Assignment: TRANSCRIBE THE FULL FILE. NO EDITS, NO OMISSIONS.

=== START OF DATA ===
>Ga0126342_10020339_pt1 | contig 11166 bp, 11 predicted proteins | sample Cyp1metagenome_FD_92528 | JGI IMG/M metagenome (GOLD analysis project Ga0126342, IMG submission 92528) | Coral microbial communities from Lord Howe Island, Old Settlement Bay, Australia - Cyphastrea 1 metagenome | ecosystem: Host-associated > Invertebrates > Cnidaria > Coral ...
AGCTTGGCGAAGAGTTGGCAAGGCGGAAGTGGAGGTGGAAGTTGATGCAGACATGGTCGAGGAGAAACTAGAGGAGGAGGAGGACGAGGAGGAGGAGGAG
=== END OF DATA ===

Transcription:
>Ga0126342_10020339_pt1 | contig 11166 bp, 11 predicted proteins | sample Cyp1metagenome_FD_92528 | JGI IMG/M metagenome (GOLD analysis project Ga0126342, IMG submission 92528) | Coral microbial communities from Lord Howe Island, Old Settlement Bay, Australia - Cyphastrea 1 metagenome | ecosystem: Host-associated > Invertebrates > Cnidaria > Coral ...
AGCTTGGCGAAGAGTTGGCAAGGCGGAAGTGGAGGTGGAAGTTGATGCAGACATGGTCGAGGAGAAACTAGAGGAGGAGGAGGACGAGGAGGAGGAGGAG